Leaf/ Terminal Node: Nodes do not split is called Leaf or Terminal node.

Decision Tree Terminology, Root Node, Branch, Splitting, Pruning

Pruning: When we remove sub-nodes of a decision node, this process is called pruning. You can say opposite process of splitting.

Branch / Sub-Tree: A sub section of entire tree is called branch or sub-tree

Parent and Child Node: A node, which is divided into sub-nodes is called parent node of sub-nodes where as sub-nodes are the child of parent node.

These are the terms commonly used for decision trees. As we know that every algorithm has advantages and disadvantages, below I am discussing some of these for decision trees.

Advantages:

  1. Easy to Understand: Decision tree output is very easy to understand even for people from non-analytical background. It does not require any statistical knowledge to read and interpret them. Its graphical representation is very intuitive and users can easily relate their hypothesis.
  2. Useful in Data exploration: Decision tree is one of the fastest way to identify most significant variables and relation between two or more variables. With the help of decision trees, we can create new variables / features that has better power to predict target variable. You can refer article (Trick to enhance power of regression model) for one such trick.  It can also be used in data exploration stage. For example, we are working on a problem where we have information available in hundreds of variables, there decision tree will help to identify most significant variable.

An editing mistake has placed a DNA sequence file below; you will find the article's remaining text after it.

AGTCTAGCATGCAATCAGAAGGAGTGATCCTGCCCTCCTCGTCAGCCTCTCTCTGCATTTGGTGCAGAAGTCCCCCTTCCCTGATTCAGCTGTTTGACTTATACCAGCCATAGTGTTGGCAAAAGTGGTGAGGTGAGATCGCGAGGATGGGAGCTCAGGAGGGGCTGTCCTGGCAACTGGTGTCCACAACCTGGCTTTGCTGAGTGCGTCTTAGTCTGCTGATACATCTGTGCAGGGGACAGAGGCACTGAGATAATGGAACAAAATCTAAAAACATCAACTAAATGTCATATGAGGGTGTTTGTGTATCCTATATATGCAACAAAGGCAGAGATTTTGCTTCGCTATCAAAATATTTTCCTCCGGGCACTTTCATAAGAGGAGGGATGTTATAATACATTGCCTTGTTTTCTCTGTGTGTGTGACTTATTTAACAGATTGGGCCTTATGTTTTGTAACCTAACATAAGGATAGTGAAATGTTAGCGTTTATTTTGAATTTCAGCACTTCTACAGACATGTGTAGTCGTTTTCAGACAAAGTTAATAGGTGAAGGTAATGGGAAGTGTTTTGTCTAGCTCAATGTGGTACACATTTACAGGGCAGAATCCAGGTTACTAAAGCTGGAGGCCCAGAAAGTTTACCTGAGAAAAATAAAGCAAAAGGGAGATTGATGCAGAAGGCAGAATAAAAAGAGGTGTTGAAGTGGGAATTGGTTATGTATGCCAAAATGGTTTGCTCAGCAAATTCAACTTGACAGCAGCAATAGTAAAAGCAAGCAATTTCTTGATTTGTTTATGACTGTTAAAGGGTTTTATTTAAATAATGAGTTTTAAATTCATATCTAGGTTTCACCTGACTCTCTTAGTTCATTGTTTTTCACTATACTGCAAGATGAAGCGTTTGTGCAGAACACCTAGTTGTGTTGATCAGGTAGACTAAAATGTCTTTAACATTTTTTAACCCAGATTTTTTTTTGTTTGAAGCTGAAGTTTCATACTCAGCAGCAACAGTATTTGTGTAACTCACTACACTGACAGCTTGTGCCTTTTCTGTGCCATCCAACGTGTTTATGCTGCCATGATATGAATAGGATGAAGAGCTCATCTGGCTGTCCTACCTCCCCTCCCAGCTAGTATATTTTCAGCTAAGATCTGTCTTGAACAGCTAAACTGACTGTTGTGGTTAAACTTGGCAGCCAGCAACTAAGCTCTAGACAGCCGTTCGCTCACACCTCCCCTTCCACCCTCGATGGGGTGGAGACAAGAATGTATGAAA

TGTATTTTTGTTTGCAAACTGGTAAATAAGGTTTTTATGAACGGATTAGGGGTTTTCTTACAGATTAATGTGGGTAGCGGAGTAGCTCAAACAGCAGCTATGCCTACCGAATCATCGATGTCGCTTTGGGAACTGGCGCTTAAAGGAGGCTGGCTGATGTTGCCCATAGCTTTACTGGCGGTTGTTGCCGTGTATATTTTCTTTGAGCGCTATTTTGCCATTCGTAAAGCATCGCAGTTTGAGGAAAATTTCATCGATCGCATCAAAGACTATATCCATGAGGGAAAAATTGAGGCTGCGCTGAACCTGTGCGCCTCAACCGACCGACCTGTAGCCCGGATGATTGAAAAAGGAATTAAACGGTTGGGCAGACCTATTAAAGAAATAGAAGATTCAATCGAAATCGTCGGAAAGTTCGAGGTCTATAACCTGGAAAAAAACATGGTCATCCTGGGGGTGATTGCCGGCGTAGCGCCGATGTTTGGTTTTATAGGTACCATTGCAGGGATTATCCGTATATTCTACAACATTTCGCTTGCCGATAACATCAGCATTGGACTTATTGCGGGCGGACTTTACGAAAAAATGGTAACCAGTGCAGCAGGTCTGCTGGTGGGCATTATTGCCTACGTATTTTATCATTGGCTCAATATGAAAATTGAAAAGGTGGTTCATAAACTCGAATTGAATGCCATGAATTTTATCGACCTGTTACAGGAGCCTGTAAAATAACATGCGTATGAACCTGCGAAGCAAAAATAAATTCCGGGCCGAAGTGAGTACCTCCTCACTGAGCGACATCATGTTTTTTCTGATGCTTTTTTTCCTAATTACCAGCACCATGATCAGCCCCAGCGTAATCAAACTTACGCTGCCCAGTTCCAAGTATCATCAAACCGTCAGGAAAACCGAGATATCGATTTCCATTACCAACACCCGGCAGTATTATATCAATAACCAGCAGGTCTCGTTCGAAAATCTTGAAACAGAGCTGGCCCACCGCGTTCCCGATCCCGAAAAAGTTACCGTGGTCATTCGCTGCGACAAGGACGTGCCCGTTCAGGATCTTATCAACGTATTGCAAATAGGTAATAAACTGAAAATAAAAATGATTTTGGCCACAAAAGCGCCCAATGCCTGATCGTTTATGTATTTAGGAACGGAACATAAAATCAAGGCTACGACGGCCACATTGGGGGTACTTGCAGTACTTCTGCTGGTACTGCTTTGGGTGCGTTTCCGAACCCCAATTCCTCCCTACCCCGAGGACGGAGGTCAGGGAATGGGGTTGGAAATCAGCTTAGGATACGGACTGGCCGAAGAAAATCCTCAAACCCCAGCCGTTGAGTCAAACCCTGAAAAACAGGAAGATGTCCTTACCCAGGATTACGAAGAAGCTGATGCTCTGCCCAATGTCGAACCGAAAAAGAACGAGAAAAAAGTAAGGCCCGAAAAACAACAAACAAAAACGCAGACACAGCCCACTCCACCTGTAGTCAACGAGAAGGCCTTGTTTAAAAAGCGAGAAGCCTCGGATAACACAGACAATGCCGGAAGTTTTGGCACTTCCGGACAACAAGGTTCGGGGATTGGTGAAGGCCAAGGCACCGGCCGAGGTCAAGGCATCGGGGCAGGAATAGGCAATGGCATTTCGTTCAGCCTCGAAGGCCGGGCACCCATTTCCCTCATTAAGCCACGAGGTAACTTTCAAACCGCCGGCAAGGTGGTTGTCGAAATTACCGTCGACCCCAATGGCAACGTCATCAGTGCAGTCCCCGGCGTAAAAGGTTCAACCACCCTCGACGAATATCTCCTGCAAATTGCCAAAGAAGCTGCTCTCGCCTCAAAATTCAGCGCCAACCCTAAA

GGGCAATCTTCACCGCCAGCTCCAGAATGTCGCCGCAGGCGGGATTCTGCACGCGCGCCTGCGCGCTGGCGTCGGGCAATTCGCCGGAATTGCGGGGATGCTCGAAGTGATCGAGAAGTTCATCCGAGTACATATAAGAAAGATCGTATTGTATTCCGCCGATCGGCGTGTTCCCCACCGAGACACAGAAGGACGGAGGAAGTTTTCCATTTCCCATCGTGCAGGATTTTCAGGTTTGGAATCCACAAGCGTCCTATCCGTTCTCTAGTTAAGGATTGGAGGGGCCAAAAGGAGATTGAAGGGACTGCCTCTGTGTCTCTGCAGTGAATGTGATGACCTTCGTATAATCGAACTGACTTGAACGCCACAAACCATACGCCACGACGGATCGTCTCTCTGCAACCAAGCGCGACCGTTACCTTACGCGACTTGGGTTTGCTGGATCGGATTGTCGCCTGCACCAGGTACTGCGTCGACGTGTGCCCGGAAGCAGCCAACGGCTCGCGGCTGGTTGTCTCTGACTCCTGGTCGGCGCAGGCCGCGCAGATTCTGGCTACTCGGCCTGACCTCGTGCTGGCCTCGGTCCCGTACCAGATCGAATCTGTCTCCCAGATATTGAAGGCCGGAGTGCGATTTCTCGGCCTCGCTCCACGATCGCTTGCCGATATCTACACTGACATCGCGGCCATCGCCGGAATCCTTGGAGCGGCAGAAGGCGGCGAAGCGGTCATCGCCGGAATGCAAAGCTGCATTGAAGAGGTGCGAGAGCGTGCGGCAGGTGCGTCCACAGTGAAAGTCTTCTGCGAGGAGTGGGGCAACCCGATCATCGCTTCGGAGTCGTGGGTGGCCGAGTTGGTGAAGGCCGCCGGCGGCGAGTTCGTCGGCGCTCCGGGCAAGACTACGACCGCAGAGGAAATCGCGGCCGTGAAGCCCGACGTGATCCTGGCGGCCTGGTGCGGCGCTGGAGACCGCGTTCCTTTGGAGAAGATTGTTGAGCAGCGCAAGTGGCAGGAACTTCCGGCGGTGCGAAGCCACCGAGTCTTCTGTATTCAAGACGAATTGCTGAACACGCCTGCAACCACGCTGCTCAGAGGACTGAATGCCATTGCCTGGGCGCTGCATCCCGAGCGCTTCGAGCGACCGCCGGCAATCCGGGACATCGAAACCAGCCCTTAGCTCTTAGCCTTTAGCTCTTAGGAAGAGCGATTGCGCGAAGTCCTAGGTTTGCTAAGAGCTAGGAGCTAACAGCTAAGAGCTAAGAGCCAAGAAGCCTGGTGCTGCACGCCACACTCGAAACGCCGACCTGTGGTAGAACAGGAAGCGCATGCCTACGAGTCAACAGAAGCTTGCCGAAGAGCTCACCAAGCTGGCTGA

3. Less data cleaning required: It requires less data cleaning compared to some other modeling techniques. It is not influenced by outliers and missing values to a fair degree.
  4. Data type is not a constraint: It can handle both numerical and categorical variables.
  5. Non Parametric Method: Decision tree is considered to be a non-parametric method. This means that decision trees have no assumptions about the space distribution and the classifier structure.

Disadvantages:

  1. Overfit: Over fitting is one of the most practical difficulty for decision tree models. This problem gets solved by use of random forests, which we will discuss some other day.
  2. Not fit for continuous variables: While working with continuous numerical variables, decision tree looses information when it categorizes variables in different categories.

End Notes:

In this article, we looked at one of the most famous and commonly used technique for predictive models / exploratory analysis. This method is very effective for rapid prototyping of models as well. In our next article, we will look at algorithms behind decision tree, How it splits the population or sample and identify the best split.

P.S. Have you joined Analytics Vidhya Discuss yet? If not, you are missing out on awesome data science discussions. Here are some of the discussions happening on modeling techniques:

1. Decision tree with continuous variables

2. Datasets to practice modeling techniques

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3 Comments

  • Diptesh says:

    Great article.

  • Samarth says:

    While Decision Trees are prone to overfitting, the way to solve that is by using reduced-error post pruning (or by setting a depth / number of nodes limit).

    Random Decision Forests belong to an altogether different class of algorithms, ensemble methods to be precise and to say overfitting is solved by quoting another algorithm is, imho, incorrect.

    Also, Decision Trees are very very prone to outliers and noise, unless pruning is performed.

    Just wanted to point that out. Great article..

    Cheers.

  • C.S. Ganit says:

    An excellent starting point , very clear and in simple temple explained the concepts rather intuitively .